Cultural competency could expand to new students

University work groups planning summer cultural program



Jesus Hernandez, ASWSU College of Business senator, authored a resolution supporting cultural competency trainings in new student orientation.

ZARA CRUDEN, Evergreen reporter

Another WSU program could join the ranks of violence prevention, substance abuse and consent education courses for incoming students.

Students and university officials have created a work group that will build a plan for implementing mandatory cultural competency training in either new student orientation or Week of Welcome.

The Cultural Competency and Ally Training group, which first met on Jan. 19, is still several months away from solidifying details, Mary Jo Gonzales, vice president of Student Affairs, wrote in an email. The group is comprised of professors, staff and students.

Jesus Hernandez, who represents the College of Business on the ASWSU Senate, co-authored a resolution supporting required cultural competency training for all faculty, staff and students.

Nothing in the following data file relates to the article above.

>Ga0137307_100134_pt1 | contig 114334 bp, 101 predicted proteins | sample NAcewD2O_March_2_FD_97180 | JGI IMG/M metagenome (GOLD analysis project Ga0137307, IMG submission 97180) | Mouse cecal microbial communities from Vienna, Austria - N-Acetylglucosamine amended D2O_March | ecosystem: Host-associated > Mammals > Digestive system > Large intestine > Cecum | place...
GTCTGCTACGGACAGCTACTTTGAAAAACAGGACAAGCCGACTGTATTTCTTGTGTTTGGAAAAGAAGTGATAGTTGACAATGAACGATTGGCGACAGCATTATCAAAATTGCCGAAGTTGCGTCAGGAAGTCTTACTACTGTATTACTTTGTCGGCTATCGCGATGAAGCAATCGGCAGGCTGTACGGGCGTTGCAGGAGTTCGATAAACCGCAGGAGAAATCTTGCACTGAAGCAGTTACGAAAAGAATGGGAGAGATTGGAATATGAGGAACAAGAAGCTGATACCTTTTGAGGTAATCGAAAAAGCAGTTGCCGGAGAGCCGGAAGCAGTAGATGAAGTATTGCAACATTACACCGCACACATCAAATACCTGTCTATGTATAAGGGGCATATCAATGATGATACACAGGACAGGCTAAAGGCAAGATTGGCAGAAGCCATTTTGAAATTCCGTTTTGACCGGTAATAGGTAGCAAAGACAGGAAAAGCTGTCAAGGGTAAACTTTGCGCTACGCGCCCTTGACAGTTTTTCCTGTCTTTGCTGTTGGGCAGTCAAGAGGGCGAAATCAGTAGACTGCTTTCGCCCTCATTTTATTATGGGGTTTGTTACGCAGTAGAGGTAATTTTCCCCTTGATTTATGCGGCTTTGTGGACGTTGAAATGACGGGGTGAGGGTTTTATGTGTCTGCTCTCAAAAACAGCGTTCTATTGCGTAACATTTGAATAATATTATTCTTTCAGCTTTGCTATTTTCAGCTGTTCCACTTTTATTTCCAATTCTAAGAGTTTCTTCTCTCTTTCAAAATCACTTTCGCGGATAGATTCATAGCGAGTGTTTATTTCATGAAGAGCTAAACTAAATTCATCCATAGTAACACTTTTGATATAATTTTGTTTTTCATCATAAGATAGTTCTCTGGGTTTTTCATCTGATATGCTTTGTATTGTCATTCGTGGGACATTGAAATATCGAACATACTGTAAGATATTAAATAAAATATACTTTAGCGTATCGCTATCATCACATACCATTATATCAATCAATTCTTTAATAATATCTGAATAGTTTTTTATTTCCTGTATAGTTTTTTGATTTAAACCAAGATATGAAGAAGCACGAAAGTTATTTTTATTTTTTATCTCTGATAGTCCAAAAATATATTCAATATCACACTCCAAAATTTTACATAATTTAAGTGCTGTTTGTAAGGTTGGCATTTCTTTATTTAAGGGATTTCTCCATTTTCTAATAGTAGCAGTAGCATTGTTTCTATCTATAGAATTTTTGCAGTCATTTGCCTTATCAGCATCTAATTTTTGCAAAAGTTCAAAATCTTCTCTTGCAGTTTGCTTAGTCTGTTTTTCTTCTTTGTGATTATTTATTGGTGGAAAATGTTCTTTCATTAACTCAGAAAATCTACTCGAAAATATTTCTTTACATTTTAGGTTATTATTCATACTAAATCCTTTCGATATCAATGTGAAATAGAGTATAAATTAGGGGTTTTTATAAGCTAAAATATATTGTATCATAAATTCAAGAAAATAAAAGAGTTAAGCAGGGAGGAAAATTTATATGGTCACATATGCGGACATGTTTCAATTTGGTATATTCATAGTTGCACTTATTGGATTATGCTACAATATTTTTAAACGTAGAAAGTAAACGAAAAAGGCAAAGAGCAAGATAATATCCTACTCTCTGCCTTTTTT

In an email, he wrote he hopes the trainings would make campus more welcoming. He said he wants students to be prepared to work in multicultural environments.

“Cultural competency training teach[es] students about concepts of implicit biases, institutional racism, and power and privilege,” Hernandez wrote.

Kacie Kubosumi, who also represented business students on the Senate before beginning her studies abroad, wrote the resolution with Hernandez. She said she hopes students going through the training would develop a better sense of empathy among incoming students.

Kubosumi wrote in an email that cultural competency training for incoming students would make them think critically about themselves and others.

“I hope that we as Cougs can find ways to unify as a student body, rather than suffer division because of a lack of cultural competency,” she wrote. “I believe they have the potential to be a solid stepping stone to a stronger, safer community here at WSU.”

Pamela Duran, associate director of WSU’s International Center, said students in her office who have gone through cultural competency training came back with a new perspective.

“There are a lot of ‘aha moments’ for students during the training,” Duran said.

She said she hopes students going through cultural competency would judge others less and be more interested in learning about other cultures.

From her own experience, Duran said, she enjoys the feeling of inclusion.

“One of our major goals is for people to stop judging each other,” she said. “If they haven’t had exposure to other people, then it’s easier to stereotype people.”